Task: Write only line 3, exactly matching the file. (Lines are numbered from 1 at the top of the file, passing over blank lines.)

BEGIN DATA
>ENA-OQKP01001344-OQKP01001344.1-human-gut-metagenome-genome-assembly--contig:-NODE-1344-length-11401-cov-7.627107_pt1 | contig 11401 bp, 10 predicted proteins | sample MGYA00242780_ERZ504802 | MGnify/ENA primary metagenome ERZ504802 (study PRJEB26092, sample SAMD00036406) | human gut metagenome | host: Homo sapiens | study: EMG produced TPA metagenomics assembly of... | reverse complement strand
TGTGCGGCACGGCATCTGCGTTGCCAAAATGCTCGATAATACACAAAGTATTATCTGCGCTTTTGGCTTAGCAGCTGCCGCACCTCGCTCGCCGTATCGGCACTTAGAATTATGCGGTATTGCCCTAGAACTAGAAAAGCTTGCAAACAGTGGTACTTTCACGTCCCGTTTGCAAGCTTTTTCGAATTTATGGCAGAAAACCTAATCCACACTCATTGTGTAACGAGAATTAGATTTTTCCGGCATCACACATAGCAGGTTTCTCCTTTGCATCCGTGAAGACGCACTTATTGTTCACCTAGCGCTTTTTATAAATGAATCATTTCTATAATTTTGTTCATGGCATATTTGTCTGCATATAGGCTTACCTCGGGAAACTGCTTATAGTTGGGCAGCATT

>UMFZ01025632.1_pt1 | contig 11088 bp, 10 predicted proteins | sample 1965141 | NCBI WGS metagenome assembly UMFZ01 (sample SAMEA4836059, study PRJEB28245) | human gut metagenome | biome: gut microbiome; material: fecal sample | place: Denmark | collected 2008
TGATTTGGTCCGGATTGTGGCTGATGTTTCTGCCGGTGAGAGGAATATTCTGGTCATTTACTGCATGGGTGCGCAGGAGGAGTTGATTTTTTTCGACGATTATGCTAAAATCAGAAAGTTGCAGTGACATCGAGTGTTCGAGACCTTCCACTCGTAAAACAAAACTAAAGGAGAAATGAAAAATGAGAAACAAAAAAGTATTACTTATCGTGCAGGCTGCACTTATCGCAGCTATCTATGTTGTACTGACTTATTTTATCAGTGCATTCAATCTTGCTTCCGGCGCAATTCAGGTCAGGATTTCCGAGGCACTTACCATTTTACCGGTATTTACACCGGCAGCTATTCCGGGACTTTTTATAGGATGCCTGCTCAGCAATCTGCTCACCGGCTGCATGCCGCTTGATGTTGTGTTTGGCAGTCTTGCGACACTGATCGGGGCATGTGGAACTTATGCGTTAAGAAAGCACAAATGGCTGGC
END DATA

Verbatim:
>UMFZ01025632.1_pt1 | contig 11088 bp, 10 predicted proteins | sample 1965141 | NCBI WGS metagenome assembly UMFZ01 (sample SAMEA4836059, study PRJEB28245) | human gut metagenome | biome: gut microbiome; material: fecal sample | place: Denmark | collected 2008